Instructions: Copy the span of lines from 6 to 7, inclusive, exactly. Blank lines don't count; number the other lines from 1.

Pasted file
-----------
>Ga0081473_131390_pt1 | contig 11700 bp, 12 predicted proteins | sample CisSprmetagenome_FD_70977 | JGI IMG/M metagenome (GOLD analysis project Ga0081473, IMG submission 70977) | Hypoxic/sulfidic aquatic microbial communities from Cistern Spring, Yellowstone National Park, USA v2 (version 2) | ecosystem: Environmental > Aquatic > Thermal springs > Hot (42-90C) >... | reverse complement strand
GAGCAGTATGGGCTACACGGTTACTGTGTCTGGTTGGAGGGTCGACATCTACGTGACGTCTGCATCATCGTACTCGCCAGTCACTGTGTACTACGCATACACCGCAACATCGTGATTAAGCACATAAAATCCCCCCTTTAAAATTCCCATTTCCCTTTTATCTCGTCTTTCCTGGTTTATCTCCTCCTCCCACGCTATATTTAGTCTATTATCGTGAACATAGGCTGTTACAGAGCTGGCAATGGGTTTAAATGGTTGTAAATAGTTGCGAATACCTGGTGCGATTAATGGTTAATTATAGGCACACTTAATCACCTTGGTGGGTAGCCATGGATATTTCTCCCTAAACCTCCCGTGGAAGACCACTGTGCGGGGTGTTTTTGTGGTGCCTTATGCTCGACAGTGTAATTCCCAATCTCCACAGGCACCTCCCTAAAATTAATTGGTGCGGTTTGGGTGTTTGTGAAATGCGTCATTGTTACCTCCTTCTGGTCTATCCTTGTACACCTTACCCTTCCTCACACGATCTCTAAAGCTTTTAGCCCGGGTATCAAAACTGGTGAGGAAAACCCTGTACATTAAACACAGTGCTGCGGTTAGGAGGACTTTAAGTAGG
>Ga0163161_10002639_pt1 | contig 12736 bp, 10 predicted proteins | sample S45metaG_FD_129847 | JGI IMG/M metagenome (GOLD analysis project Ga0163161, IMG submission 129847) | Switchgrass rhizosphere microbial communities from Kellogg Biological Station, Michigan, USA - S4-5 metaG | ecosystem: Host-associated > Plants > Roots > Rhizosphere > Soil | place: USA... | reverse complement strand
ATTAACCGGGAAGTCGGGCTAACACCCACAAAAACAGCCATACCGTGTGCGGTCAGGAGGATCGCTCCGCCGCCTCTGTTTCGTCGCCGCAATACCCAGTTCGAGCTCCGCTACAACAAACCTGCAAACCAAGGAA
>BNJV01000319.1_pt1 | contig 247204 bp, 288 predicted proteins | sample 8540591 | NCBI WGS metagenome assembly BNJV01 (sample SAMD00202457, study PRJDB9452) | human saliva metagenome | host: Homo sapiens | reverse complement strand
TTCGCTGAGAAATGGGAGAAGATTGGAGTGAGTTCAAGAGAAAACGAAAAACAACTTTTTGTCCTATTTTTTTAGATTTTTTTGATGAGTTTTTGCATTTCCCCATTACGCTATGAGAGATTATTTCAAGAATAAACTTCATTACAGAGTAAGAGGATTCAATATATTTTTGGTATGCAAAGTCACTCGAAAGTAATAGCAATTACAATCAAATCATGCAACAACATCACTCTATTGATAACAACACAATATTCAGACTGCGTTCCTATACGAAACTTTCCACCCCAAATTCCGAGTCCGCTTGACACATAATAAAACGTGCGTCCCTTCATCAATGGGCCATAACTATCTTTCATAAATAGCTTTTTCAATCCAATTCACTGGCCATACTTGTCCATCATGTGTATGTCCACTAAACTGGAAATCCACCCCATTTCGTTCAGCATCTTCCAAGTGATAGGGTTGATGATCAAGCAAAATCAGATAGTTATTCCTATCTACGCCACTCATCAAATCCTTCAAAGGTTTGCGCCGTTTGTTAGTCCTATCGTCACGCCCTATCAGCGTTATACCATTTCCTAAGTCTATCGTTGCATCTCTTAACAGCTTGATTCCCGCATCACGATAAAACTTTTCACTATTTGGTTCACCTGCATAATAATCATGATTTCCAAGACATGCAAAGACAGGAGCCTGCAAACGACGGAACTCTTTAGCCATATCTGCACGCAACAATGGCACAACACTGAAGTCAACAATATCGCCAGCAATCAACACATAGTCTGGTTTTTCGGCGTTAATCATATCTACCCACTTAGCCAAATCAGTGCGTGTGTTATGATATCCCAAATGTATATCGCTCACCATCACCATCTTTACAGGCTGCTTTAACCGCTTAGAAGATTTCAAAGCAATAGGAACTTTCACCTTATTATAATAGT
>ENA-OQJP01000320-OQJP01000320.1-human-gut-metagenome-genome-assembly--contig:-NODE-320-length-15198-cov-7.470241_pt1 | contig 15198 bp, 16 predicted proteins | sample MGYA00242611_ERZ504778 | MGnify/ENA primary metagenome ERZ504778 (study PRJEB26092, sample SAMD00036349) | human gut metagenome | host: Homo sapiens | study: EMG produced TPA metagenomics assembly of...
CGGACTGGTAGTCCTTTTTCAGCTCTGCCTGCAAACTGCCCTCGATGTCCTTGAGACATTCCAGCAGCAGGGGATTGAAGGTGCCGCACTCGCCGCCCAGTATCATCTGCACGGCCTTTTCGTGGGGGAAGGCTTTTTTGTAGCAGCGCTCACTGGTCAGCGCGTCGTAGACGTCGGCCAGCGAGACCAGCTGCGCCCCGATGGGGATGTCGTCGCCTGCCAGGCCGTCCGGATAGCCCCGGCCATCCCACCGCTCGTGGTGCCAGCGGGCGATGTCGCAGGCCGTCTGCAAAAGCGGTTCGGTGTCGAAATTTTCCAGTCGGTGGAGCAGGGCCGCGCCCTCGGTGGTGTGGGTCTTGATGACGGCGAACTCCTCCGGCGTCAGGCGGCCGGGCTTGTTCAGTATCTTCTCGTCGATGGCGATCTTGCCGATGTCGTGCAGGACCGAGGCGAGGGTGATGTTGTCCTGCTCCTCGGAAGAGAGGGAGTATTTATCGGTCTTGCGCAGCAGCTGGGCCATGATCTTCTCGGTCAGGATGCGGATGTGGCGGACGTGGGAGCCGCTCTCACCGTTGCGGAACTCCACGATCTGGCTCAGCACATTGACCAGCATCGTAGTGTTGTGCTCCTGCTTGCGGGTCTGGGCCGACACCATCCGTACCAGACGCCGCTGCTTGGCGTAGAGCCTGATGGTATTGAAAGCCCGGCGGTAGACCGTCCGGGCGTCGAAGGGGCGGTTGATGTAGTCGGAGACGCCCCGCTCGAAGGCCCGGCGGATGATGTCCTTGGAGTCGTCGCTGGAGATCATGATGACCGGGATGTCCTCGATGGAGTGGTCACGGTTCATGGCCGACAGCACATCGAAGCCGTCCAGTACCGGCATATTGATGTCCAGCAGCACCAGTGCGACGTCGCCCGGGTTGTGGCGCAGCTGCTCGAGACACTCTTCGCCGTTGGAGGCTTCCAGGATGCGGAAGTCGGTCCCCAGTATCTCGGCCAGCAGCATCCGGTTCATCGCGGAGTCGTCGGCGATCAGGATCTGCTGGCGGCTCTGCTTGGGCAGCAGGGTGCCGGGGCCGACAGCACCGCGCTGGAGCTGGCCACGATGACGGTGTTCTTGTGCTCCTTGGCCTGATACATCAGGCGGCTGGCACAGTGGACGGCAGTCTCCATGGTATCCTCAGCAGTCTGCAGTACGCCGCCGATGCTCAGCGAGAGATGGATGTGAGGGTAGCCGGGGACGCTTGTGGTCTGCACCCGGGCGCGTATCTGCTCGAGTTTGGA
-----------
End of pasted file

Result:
TTCGCTGAGAAATGGGAGAAGATTGGAGTGAGTTCAAGAGAAAACGAAAAACAACTTTTTGTCCTATTTTTTTAGATTTTTTTGATGAGTTTTTGCATTTCCCCATTACGCTATGAGAGATTATTTCAAGAATAAACTTCATTACAGAGTAAGAGGATTCAATATATTTTTGGTATGCAAAGTCACTCGAAAGTAATAGCAATTACAATCAAATCATGCAACAACATCACTCTATTGATAACAACACAATATTCAGACTGCGTTCCTATACGAAACTTTCCACCCCAAATTCCGAGTCCGCTTGACACATAATAAAACGTGCGTCCCTTCATCAATGGGCCATAACTATCTTTCATAAATAGCTTTTTCAATCCAATTCACTGGCCATACTTGTCCATCATGTGTATGTCCACTAAACTGGAAATCCACCCCATTTCGTTCAGCATCTTCCAAGTGATAGGGTTGATGATCAAGCAAAATCAGATAGTTATTCCTATCTACGCCACTCATCAAATCCTTCAAAGGTTTGCGCCGTTTGTTAGTCCTATCGTCACGCCCTATCAGCGTTATACCATTTCCTAAGTCTATCGTTGCATCTCTTAACAGCTTGATTCCCGCATCACGATAAAACTTTTCACTATTTGGTTCACCTGCATAATAATCATGATTTCCAAGACATGCAAAGACAGGAGCCTGCAAACGACGGAACTCTTTAGCCATATCTGCACGCAACAATGGCACAACACTGAAGTCAACAATATCGCCAGCAATCAACACATAGTCTGGTTTTTCGGCGTTAATCATATCTACCCACTTAGCCAAATCAGTGCGTGTGTTATGATATCCCAAATGTATATCGCTCACCATCACCATCTTTACAGGCTGCTTTAACCGCTTAGAAGATTTCAAAGCAATAGGAACTTTCACCTTATTATAATAGT
>ENA-OQJP01000320-OQJP01000320.1-human-gut-metagenome-genome-assembly--contig:-NODE-320-length-15198-cov-7.470241_pt1 | contig 15198 bp, 16 predicted proteins | sample MGYA00242611_ERZ504778 | MGnify/ENA primary metagenome ERZ504778 (study PRJEB26092, sample SAMD00036349) | human gut metagenome | host: Homo sapiens | study: EMG produced TPA metagenomics assembly of...